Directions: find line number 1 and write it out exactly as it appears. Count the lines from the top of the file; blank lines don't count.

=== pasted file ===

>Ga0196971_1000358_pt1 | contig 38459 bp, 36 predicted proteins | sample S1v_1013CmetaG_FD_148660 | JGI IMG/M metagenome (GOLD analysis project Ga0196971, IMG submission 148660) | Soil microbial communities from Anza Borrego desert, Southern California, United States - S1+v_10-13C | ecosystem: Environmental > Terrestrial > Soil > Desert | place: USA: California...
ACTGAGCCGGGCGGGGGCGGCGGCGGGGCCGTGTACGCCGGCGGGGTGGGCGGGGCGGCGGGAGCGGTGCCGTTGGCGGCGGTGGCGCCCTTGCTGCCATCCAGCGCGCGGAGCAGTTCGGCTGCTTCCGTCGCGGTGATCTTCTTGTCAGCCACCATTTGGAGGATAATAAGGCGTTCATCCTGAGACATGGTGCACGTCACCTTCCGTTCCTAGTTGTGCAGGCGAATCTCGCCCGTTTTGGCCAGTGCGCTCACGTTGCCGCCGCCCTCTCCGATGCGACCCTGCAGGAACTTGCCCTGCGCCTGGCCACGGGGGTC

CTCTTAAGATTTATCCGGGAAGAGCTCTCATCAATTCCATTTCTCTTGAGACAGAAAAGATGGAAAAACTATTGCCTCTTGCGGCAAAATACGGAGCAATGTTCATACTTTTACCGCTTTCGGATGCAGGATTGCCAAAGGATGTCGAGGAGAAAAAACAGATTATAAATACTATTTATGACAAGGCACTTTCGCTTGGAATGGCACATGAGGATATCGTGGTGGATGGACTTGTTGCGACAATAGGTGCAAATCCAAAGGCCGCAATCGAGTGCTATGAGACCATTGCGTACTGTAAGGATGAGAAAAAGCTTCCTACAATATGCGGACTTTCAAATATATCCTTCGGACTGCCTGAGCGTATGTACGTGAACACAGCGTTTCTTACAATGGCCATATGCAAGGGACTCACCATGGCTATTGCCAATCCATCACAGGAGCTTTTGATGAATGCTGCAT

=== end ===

>Ga0196971_1000358_pt1 | contig 38459 bp, 36 predicted proteins | sample S1v_1013CmetaG_FD_148660 | JGI IMG/M metagenome (GOLD analysis project Ga0196971, IMG submission 148660) | Soil microbial communities from Anza Borrego desert, Southern California, United States - S1+v_10-13C | ecosystem: Environmental > Terrestrial > Soil > Desert | place: USA: California...